That’s why taking time to reflect and address your ‘bias blindspot’ is so important. This means having open, honest, and effective conversations with managers, friends, and co-workers who might provide insight into where they feel you you might display bias (i.e. favouring a particular team member or making negative assumptions of another).

This will help you become more aware of your actions and make better, more informed decisions in the future.

Conduct unconscious bias tests

While conversations with others are a great way to expand a platform for important dialogue,  conducting unconscious bias tests can help you address unconscious bias in a practical way.

Back in 1998, the original unconscious bias test was created by scientists from the Universities of Washington, Virginia, and Harvard who dubbed it ‘Project Implicit’. The test is designed to indicate your level of bias and where it sits within the general population - and today they’re available for free online

These tests typically involve matching words and pictures to ‘positive’ and ‘negative’ categories that involve elements of various social categories including race, religion, disability, gender, and sexual orientation.

While these tests aren’t meant to show what your biases actually are, they’re a reliable indicator of whether you’re more or less biased than other people.  

Ditch the ‘glass half full’ approach

When it comes to business, typically it’s considered a strategically better move to focus on positive results rather than negative ones. This, however, is what’s referred to as the ‘unconscious bias framing effect’.

For example, an employee who meets 80% of their targets versus another who missed 20% of their targets are inarguably performing at the same level, though how a manager chooses to frame these results (either positively or negatively) has the power to change the perception of the employee and says a lot about the unconscious bias of the manager in question.

To this end, it’s important to challenge this effect by using consistent, routine evaluation processes to get a more accurate understanding of the bigger picture and to ensure that employees are being assessed fairly and accurately.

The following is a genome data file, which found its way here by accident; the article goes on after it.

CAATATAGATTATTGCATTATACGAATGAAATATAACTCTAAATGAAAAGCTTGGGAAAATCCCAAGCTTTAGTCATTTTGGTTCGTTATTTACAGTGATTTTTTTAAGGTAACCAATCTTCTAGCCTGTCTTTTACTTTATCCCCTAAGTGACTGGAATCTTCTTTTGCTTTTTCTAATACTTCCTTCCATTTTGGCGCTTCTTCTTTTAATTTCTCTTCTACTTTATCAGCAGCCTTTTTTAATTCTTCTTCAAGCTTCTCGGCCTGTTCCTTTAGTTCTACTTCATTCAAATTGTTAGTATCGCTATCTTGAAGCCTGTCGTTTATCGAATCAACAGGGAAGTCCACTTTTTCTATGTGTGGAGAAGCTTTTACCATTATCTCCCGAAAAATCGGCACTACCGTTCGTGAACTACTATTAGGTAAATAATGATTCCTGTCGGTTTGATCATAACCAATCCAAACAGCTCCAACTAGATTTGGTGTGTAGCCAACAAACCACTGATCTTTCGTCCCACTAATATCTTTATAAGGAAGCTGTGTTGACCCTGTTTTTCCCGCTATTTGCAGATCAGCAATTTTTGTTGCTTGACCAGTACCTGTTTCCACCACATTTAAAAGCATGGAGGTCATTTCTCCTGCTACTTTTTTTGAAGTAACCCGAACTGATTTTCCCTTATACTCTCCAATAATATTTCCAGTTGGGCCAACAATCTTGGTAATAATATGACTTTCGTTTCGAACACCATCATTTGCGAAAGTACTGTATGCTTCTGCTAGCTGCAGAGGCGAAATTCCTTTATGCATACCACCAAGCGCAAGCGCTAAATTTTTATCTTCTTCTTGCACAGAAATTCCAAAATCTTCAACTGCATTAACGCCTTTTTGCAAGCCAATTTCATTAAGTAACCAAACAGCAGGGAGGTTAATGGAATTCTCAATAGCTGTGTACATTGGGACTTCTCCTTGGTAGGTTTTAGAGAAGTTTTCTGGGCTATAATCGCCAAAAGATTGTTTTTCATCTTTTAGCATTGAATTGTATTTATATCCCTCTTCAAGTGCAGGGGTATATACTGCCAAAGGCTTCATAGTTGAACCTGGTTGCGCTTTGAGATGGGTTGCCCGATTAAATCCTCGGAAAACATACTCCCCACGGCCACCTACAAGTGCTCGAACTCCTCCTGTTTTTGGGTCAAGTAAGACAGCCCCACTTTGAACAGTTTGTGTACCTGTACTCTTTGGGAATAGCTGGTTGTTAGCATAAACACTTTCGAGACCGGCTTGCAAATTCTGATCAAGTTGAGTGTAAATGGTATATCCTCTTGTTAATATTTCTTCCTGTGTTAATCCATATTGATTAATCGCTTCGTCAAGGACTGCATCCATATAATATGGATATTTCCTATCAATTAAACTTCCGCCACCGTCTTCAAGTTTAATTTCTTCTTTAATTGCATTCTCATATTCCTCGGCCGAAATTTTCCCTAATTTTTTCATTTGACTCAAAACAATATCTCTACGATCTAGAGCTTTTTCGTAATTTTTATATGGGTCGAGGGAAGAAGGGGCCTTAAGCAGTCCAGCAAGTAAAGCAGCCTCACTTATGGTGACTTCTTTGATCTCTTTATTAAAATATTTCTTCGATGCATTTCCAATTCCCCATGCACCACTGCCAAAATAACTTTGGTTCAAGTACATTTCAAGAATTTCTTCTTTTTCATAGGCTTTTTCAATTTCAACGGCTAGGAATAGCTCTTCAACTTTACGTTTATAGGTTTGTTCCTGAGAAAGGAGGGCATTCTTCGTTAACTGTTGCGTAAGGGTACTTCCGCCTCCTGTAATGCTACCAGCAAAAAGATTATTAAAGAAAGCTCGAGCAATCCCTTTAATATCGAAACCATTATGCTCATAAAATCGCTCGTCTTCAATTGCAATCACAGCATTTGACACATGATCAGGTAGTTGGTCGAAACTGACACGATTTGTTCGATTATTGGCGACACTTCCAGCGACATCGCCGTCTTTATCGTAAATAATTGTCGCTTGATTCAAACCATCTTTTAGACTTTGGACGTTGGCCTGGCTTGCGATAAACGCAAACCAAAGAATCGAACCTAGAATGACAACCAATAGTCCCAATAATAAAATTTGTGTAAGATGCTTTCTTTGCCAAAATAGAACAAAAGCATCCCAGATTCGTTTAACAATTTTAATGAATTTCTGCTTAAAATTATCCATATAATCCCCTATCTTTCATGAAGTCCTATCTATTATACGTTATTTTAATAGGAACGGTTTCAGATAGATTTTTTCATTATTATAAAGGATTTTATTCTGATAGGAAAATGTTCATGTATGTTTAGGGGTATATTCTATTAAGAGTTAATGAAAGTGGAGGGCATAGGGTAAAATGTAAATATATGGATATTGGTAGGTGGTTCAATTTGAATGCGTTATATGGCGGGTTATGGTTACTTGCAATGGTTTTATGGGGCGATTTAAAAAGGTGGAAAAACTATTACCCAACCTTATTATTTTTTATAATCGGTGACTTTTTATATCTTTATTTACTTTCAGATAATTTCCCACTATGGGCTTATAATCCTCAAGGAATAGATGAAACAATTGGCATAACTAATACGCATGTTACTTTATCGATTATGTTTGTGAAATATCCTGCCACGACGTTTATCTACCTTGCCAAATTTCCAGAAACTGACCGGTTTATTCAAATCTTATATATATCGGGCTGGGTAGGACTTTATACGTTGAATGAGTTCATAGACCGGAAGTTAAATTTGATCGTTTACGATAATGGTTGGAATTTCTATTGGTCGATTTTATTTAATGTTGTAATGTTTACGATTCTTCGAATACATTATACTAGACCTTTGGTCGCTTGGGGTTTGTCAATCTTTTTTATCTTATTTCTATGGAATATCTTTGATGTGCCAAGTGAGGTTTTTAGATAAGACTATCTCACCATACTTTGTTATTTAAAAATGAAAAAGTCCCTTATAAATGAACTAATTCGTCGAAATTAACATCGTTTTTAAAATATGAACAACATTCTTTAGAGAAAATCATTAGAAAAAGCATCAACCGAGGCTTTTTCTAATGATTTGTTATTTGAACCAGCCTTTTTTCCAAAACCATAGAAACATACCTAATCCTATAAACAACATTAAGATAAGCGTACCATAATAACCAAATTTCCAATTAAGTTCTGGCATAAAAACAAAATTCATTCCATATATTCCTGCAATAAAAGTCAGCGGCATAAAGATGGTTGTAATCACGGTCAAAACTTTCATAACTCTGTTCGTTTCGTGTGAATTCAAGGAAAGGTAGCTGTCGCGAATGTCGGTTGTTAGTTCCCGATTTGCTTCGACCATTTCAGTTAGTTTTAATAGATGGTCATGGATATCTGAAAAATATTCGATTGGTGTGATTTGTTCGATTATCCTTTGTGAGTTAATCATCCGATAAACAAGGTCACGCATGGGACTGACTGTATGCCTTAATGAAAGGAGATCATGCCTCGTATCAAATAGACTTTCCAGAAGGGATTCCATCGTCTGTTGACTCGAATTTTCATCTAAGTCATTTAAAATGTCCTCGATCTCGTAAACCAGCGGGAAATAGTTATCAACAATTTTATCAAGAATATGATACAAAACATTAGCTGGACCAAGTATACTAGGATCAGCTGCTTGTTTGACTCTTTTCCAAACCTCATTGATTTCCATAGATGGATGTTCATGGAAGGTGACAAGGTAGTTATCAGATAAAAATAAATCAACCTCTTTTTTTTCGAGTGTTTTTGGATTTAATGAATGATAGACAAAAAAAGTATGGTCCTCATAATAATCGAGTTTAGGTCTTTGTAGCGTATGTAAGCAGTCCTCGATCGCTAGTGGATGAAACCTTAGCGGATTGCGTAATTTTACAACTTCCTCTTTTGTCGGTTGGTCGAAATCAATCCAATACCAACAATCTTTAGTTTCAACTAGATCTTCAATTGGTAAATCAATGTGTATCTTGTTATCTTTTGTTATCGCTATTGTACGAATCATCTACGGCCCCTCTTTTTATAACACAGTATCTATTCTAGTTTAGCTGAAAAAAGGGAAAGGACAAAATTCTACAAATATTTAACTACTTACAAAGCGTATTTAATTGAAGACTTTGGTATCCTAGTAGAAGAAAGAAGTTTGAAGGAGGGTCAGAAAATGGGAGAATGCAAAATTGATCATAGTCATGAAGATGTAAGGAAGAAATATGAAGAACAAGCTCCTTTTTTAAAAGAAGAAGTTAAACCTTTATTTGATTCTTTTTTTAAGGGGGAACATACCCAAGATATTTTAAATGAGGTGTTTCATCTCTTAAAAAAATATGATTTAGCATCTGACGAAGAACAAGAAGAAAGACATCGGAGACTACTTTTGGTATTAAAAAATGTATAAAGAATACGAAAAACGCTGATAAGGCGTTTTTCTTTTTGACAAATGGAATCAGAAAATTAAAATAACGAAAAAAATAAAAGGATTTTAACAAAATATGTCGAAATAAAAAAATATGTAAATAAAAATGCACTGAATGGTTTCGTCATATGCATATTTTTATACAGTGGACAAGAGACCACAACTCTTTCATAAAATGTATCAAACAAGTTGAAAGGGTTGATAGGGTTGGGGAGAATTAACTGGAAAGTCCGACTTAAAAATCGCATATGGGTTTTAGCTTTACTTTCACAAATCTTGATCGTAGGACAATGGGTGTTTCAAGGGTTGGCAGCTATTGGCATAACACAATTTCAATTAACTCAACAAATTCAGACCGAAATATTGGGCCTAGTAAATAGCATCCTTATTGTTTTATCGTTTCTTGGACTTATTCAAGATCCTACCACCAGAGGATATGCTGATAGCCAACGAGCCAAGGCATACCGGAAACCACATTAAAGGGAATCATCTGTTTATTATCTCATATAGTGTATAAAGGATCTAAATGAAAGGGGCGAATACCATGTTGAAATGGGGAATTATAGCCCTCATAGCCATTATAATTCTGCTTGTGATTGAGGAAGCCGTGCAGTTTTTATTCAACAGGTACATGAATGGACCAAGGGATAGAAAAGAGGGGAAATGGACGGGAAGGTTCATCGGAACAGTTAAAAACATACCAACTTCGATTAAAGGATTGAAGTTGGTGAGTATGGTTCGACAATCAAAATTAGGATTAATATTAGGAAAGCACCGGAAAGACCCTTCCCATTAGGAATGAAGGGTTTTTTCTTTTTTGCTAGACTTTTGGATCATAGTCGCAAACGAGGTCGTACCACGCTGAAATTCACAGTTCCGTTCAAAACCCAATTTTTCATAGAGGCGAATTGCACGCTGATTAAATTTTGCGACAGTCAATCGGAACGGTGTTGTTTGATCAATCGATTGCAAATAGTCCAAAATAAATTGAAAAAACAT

Foster a diverse and inclusive work environment

Diversity and inclusion are key and essential elements to challenging bias in the workplace, but it’s not always obvious or easy to implement the corrective actions. Not to fear though! A few simple ways to improve diversity and inclusion in the workplace include:

  • Editing recruitment and hiring processes to include blind hiring, skills tests, and structured interviews.
  • Assisting managers with focusing on the steps to champion diversity by focusing on inclusivity.
  • Encouraging recognition among leaders and co-workers alike (enabling a sense of connection and shared purpose).
  • Executing training activities that address stereotypes and provide solutions.
  • Assigning diverse groups to work together on projects (i.e. working towards a common goal).
  • Arranging routine surveys and one to one meetings to solicit honest employee feedback about your organisation’s efforts related to diversity, inclusion, and combating unconscious bias

Practice empathy

At the end of the day, we’re all people who come from varying backgrounds and different experiences. That’s why in order to challenge unconscious bias, we need to keep an open mind and act with empathy when it comes to the people we live, work, and connect with.

Keep in mind though that while empathy is necessary, it shouldn’t be used to justify any assumptions. For example, if you notice an employee or co-worker is experiencing discrimination of any kind, don’t assume they want your help in providing a solution. First, ask them what they’d like to do rather than act on what you think they’d appreciate.

This encourages thoughtful, constructive conversations and promises a better outcome to the alternative.

Unconscious bias prevents organisations from recruiting and retaining diverse talent, acting as a barrier to equality and a disadvantage to organisations worldwide.

However, by developing an educated, engaged workforce and leveraging individual experiences and perspectives, it’s possible to establish transformation and reduce bias in the workplace.